Montana approves National System of Interstate Highways based on recommendations made by the federal National Interregional Highway Committee. It becomes the basis of the Interstate Highway System, which generally followed the same routes.

1956: President Dwight D. Eisenhower signs Federal-Aid Highway Act into law. The single most important highway legislation of the late 20th century, it established the Interstate highway system and provided significant amounts of money to the states to complete the system by 1972. The federal-aid ratio for public lands states like Montana was 91 percent federal funds to 9 percent state funds. The state Highway Department significantly expanded its operations to accomplish what Eisenhower wanted.

1957: In June, the Highway Commissioners voted to establish five construction/maintenance districts coinciding with the five districts from which the highway commissioners were appointed.

1958: The Highway Commission lets the first Interstate project to contract—five miles of I-15 between Monida and Lima.

1961: Construction of Interstate 15 through Wolf Creek Canyon begins.

1964: Construction of Interstate 90 over Homestake Pass begins. At $6.4 million, it was then the costliest project the Montana Highway Commission had let. When completed in 1966, the total cost of the Interstate between Whitehall and Butte was $18.5 million.

1966: Federal-Aid Highway Act and Department of Transportation Act passed by Congress. The latter mandates that all Interstates be four lanes (daily traffic counts determined whether Interstate would be two or four lane. Because Montana is a rural state, the majority of Interstate constructed here were originally two lane).

1970: Congress enacts the National Environmental Policy Act.

1971: Gov. Forrest Anderson proposes the Executive Reorganization Act, which Legislature passes. It established 19 state agencies, including the Montana Department of Highways (formerly the Montana Highway Department). Anderson appoints H. J. “Andy” Anderson as first department director.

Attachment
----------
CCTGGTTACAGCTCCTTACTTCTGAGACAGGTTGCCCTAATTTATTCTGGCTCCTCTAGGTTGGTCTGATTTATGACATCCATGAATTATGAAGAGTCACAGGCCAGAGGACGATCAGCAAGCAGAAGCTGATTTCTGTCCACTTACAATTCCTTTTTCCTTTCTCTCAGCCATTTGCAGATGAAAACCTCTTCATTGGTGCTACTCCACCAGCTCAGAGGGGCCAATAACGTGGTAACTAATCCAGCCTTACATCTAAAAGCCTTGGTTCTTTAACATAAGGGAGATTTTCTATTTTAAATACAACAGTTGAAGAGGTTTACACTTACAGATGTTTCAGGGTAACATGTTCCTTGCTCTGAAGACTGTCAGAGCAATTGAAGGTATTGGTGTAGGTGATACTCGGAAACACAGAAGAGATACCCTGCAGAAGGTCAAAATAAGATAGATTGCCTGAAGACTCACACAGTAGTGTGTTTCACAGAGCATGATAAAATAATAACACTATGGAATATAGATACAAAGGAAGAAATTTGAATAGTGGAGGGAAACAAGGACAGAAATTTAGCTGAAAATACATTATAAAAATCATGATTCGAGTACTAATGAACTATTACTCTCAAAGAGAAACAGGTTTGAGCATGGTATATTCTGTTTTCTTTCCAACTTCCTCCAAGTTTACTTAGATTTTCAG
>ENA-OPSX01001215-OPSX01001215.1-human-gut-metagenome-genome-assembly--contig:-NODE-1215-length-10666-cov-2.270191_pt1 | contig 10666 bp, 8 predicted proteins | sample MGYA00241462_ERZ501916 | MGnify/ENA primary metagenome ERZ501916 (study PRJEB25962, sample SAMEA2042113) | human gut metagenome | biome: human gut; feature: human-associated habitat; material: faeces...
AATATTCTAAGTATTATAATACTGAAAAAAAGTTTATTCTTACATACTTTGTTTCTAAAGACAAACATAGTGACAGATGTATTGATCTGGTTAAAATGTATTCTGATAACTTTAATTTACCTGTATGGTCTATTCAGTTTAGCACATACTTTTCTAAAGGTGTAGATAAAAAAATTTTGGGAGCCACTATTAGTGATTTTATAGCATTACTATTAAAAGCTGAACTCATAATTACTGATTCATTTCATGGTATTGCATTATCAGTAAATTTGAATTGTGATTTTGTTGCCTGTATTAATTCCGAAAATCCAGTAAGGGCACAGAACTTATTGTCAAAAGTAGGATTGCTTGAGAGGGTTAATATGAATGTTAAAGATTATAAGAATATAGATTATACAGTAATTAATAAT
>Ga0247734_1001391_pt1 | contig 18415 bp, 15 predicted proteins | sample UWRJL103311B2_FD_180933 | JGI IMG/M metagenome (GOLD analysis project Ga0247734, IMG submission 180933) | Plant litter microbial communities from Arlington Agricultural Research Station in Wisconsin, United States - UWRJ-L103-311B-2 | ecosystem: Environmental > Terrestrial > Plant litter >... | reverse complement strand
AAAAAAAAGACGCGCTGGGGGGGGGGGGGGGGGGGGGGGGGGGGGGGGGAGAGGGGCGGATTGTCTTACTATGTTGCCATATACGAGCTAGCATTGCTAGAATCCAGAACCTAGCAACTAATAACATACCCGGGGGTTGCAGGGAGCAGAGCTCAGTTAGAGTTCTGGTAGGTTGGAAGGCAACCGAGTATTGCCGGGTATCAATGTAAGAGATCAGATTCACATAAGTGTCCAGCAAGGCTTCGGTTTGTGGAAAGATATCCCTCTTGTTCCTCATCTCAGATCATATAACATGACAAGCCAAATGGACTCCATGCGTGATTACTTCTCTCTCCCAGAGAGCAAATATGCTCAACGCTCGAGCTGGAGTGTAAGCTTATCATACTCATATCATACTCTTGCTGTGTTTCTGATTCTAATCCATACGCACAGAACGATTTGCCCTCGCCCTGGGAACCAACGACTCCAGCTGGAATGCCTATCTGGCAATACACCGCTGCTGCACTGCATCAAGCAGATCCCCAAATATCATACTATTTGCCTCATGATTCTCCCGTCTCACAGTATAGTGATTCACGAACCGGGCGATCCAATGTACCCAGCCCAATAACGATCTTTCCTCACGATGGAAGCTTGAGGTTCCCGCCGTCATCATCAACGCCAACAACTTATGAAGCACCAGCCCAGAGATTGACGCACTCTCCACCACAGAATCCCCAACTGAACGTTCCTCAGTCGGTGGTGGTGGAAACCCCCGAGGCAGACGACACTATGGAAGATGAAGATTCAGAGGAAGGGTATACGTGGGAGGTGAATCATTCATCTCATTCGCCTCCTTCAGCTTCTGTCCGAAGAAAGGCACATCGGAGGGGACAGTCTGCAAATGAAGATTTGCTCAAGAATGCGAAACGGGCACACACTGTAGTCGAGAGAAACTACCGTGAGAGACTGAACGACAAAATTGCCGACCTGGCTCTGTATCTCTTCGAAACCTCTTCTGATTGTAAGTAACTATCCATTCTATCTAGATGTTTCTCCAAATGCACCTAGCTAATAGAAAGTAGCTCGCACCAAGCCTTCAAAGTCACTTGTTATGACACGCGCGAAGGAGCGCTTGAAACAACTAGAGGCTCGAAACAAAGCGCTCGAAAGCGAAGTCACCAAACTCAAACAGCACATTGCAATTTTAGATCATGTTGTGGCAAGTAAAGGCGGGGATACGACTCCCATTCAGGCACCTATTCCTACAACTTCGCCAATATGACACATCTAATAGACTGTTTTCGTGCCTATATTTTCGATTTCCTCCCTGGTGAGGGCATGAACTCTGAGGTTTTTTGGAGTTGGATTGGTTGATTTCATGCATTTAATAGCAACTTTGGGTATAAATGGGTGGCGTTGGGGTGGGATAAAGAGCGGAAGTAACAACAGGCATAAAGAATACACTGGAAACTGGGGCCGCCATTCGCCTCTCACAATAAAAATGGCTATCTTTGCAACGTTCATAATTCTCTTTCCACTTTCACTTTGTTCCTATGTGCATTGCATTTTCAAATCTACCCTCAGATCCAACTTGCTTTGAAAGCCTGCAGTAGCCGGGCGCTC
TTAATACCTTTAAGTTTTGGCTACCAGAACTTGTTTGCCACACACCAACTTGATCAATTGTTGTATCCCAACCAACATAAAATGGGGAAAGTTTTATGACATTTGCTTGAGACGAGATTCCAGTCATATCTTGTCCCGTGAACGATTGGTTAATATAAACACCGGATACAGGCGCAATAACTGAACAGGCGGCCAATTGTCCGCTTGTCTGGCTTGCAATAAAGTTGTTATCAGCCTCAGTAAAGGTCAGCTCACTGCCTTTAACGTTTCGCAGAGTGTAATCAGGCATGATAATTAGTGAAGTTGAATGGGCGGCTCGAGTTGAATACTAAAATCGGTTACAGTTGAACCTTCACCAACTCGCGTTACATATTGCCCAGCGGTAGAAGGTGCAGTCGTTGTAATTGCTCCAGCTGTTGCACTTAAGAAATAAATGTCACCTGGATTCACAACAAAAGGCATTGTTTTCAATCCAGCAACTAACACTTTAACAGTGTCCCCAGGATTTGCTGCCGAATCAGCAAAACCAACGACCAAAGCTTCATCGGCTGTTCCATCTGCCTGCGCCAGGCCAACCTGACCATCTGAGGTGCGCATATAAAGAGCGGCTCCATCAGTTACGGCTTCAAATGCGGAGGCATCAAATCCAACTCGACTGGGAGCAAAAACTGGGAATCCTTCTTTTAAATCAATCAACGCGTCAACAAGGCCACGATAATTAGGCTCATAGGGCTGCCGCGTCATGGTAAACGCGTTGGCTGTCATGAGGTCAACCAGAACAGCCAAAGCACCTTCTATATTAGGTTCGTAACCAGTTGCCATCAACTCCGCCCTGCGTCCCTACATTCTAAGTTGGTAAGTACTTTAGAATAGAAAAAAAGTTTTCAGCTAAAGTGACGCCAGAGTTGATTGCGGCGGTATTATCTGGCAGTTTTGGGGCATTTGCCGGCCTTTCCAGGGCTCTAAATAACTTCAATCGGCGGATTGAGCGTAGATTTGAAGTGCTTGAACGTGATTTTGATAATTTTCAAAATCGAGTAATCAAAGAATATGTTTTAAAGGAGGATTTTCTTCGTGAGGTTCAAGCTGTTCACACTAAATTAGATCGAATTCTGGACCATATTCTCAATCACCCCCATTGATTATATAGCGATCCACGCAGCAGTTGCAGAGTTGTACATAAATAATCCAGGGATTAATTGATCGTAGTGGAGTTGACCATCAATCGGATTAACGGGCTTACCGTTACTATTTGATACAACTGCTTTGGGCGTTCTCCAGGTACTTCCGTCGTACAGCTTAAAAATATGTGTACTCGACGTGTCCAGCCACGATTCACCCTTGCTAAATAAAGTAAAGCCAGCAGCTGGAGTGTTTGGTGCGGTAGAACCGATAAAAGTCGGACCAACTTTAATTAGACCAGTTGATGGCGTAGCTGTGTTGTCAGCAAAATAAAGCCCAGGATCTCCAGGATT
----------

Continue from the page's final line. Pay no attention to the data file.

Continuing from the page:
1978: New Highway Complex, where the department has its headquarters east of Helena, is occupied in October.

1988: Last section of Interstate completed — a seven-mile section of Interstate 15 south of Dillon in Beaverhead County. Between 1959 and 1988, the department oversaw the construction of 1,188 miles of Interstate highways in Montana at a cost of $1.22 billion. At 95 percent, Montana has the highest proportion of rural Interstates in the United States.

1991: Montana Highway Department reorganized as Montana Department of Transportation.

1995: National Highway System Designation Act establishes the National Highway System, made up of the most important roads in the United States for the nation’s economy, defense, and mobility. The system includes 160,995 miles nationwide of which 3,878 miles are in Montana. It also abolished the national speed limit.

2012: Moving Ahead for Progress in the 21st Century (MAP-21) passed by Congress and signed into law by President Barack Obama. It includes $20 billion general fund transfer to the Highway Trust Fund, Highway Funding Program reform and 90 percent of federal transit funding.

2013: Department celebrates its centennial.